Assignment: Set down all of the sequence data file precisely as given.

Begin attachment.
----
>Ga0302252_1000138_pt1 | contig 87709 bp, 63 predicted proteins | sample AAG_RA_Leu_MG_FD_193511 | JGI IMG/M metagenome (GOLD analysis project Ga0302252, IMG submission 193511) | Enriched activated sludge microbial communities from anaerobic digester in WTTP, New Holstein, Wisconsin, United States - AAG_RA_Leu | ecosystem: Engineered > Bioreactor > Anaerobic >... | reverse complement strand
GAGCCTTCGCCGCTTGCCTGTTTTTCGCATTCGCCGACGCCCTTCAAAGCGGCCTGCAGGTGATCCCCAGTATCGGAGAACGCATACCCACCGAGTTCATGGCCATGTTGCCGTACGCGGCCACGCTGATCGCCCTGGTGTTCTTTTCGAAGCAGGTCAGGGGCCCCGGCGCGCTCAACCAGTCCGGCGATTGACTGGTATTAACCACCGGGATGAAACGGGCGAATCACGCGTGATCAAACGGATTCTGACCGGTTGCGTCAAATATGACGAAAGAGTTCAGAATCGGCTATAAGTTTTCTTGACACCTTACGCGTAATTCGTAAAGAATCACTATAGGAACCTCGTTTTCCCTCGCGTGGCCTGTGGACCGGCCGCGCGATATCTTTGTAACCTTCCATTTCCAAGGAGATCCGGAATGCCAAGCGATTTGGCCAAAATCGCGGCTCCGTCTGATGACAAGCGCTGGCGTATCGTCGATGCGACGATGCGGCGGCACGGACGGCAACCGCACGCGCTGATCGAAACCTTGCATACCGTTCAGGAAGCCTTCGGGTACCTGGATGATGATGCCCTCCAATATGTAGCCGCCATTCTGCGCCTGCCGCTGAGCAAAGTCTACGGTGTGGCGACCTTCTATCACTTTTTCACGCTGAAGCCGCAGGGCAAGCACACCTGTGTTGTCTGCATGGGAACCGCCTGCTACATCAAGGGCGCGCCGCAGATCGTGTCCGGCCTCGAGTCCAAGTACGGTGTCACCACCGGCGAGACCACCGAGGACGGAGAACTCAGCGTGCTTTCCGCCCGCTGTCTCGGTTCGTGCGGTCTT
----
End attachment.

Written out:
>Ga0302252_1000138_pt1 | contig 87709 bp, 63 predicted proteins | sample AAG_RA_Leu_MG_FD_193511 | JGI IMG/M metagenome (GOLD analysis project Ga0302252, IMG submission 193511) | Enriched activated sludge microbial communities from anaerobic digester in WTTP, New Holstein, Wisconsin, United States - AAG_RA_Leu | ecosystem: Engineered > Bioreactor > Anaerobic >... | reverse complement strand
GAGCCTTCGCCGCTTGCCTGTTTTTCGCATTCGCCGACGCCCTTCAAAGCGGCCTGCAGGTGATCCCCAGTATCGGAGAACGCATACCCACCGAGTTCATGGCCATGTTGCCGTACGCGGCCACGCTGATCGCCCTGGTGTTCTTTTCGAAGCAGGTCAGGGGCCCCGGCGCGCTCAACCAGTCCGGCGATTGACTGGTATTAACCACCGGGATGAAACGGGCGAATCACGCGTGATCAAACGGATTCTGACCGGTTGCGTCAAATATGACGAAAGAGTTCAGAATCGGCTATAAGTTTTCTTGACACCTTACGCGTAATTCGTAAAGAATCACTATAGGAACCTCGTTTTCCCTCGCGTGGCCTGTGGACCGGCCGCGCGATATCTTTGTAACCTTCCATTTCCAAGGAGATCCGGAATGCCAAGCGATTTGGCCAAAATCGCGGCTCCGTCTGATGACAAGCGCTGGCGTATCGTCGATGCGACGATGCGGCGGCACGGACGGCAACCGCACGCGCTGATCGAAACCTTGCATACCGTTCAGGAAGCCTTCGGGTACCTGGATGATGATGCCCTCCAATATGTAGCCGCCATTCTGCGCCTGCCGCTGAGCAAAGTCTACGGTGTGGCGACCTTCTATCACTTTTTCACGCTGAAGCCGCAGGGCAAGCACACCTGTGTTGTCTGCATGGGAACCGCCTGCTACATCAAGGGCGCGCCGCAGATCGTGTCCGGCCTCGAGTCCAAGTACGGTGTCACCACCGGCGAGACCACCGAGGACGGAGAACTCAGCGTGCTTTCCGCCCGCTGTCTCGGTTCGTGCGGTCTT